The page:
‘I have always eaten animal flesh with a somewhat guilty conscience.’

This suggests he is very much concerned with the morality of eating meat.

Yet he also says:

‘It is my view that the vegetarian manner of living by its purely physical effect on the human temperament would most beneficially influence the lot of mankind.’

And:

‘Nothing will benefit human health and increase the chances for survival of life on Earth as much as the evolution to a vegetarian diet.’

He does not separate the benefits that a vegetarian/vegan diet bestows – they are all linked.

Romantic English poet Percy Bysshe Shelley wrote a piece in the nineteenth century promoting an animal-free diet called ‘A Vindication Of Natural Diet‘ (worth a read if you have a spare half an hour).

In it, he says

‘the ardent devotee of truth and virtue…it will be a contemplation full of horror and disappointment to his mind, that beings capable of the gentlest and most admirable sympathies, should take delight in the death-pangs and last convulsions of dying animals.’

From this we know he is horrified by animal cruelty.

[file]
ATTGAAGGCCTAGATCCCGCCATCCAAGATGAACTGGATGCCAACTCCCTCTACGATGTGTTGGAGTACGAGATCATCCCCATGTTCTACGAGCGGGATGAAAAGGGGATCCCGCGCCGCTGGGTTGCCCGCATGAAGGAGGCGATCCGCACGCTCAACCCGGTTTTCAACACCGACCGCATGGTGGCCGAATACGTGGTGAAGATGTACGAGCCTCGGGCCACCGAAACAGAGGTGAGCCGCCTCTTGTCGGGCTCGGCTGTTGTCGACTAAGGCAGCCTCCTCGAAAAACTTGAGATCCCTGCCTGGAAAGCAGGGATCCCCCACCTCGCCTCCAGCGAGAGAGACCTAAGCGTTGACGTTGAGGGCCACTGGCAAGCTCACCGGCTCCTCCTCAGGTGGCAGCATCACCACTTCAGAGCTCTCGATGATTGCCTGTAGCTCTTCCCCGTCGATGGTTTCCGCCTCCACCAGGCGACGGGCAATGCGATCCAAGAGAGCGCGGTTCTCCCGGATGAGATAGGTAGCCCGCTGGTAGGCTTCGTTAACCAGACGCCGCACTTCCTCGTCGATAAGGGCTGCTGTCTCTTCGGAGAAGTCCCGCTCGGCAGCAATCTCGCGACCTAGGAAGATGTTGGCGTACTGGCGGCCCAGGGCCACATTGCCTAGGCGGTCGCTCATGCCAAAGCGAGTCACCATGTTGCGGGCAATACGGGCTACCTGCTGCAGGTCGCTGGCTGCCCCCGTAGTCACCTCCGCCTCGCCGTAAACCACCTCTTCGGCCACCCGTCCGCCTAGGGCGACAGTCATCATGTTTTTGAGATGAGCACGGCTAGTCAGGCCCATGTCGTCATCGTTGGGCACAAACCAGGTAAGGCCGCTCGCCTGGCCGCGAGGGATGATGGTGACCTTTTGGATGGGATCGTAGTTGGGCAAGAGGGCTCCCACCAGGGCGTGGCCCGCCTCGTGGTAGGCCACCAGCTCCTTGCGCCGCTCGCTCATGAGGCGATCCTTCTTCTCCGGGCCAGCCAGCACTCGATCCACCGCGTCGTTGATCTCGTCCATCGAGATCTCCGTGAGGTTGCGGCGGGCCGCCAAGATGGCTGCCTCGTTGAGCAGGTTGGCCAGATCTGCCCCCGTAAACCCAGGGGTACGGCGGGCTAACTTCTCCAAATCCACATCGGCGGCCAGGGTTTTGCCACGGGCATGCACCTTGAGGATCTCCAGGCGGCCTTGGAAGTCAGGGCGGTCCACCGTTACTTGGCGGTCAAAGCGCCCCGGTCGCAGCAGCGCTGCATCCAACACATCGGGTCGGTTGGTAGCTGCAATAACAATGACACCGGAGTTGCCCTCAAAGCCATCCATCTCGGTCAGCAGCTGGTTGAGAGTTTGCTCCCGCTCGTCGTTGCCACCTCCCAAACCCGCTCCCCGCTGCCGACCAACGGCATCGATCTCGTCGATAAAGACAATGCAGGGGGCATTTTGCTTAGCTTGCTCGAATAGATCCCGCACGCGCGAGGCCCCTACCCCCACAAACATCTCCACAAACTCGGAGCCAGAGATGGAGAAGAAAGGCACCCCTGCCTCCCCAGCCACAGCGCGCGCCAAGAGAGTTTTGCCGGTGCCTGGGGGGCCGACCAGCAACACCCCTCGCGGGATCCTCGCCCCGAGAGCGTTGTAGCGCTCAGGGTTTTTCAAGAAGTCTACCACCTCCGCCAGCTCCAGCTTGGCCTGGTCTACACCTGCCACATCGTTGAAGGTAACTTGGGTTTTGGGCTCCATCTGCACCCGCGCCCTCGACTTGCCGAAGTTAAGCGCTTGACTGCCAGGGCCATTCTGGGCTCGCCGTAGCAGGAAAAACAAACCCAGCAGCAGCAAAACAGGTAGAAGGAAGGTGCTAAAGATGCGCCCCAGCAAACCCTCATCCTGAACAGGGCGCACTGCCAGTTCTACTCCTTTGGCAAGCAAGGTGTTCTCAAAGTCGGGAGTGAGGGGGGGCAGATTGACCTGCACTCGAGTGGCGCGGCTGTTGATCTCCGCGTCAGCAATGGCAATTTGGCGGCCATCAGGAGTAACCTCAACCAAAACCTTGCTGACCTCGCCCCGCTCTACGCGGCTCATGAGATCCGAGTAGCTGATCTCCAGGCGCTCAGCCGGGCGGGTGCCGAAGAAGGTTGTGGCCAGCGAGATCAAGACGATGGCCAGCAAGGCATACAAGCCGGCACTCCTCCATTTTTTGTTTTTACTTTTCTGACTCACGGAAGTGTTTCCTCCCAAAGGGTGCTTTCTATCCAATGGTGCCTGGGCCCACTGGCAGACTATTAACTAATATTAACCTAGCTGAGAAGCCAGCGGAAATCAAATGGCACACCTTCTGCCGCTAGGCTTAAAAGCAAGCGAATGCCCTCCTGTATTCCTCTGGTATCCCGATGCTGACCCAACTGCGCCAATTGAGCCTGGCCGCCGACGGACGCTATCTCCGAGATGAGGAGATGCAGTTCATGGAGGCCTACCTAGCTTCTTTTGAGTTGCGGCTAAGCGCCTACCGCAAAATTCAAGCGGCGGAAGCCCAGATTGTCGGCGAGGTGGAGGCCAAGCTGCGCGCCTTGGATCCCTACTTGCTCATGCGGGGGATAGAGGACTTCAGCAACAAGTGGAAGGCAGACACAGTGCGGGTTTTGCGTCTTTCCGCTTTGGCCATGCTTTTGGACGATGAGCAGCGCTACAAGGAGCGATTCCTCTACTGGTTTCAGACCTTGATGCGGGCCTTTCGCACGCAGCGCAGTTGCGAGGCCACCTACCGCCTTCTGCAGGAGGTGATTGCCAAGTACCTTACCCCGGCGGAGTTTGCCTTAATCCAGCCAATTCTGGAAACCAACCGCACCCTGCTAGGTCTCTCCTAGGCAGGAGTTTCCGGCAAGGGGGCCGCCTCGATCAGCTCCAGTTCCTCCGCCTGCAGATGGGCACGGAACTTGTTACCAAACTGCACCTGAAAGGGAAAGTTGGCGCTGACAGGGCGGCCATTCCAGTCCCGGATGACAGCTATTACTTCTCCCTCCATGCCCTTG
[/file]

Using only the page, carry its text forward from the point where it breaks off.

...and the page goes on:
He goes on:

‘The most valuable lives are daily destroyed by diseases, that it is dangerous to palliate and impossible to cure by medicine. How much longer will man continue to pimp for the gluttony of death, his most insidious, implacable, and eternal foe? The proselyte to a simple and natural diet, who desires health, must from the moment of his conversion attend to these rules— Never take any substance into the stomach that once had life. Drink no liquid but water restored to its original purity by distillation.’

He got it.

It’s true that there are a few ex-vegans out there (who are, unfortunately, very vocal on the internet) who went vegan for weight/health issues, couldn’t make it work, and then made a big noise about how their body needed animal products again (which is highly unlikely).

But don’t let these people spoil it for the rest of us. And know that it’s okay that a person’s motivations for being vegan are informed by several issues.

Eating healthily for ourselves and sustainably for the environment IS great for animals too.

 

All Vegans Are Preachy, Holier Than Thou, And Think They’re Superior.

dark angel from Flickr via Wylio
© 2007 Alosh Bennett, Flickr | CC-BY | via Wylio

I wasn’t sure whether this post should be part of the ‘Dumb Comments Vegans Get‘ series, but seeing as how the above accusations are all in the same vein (associating vegans with religious zealotry), and all spewed forth with the same intention (to make vegans sound as off-putting as possible so no-one will be expected to have to become one), I thought I’d tackle them in a post on their own.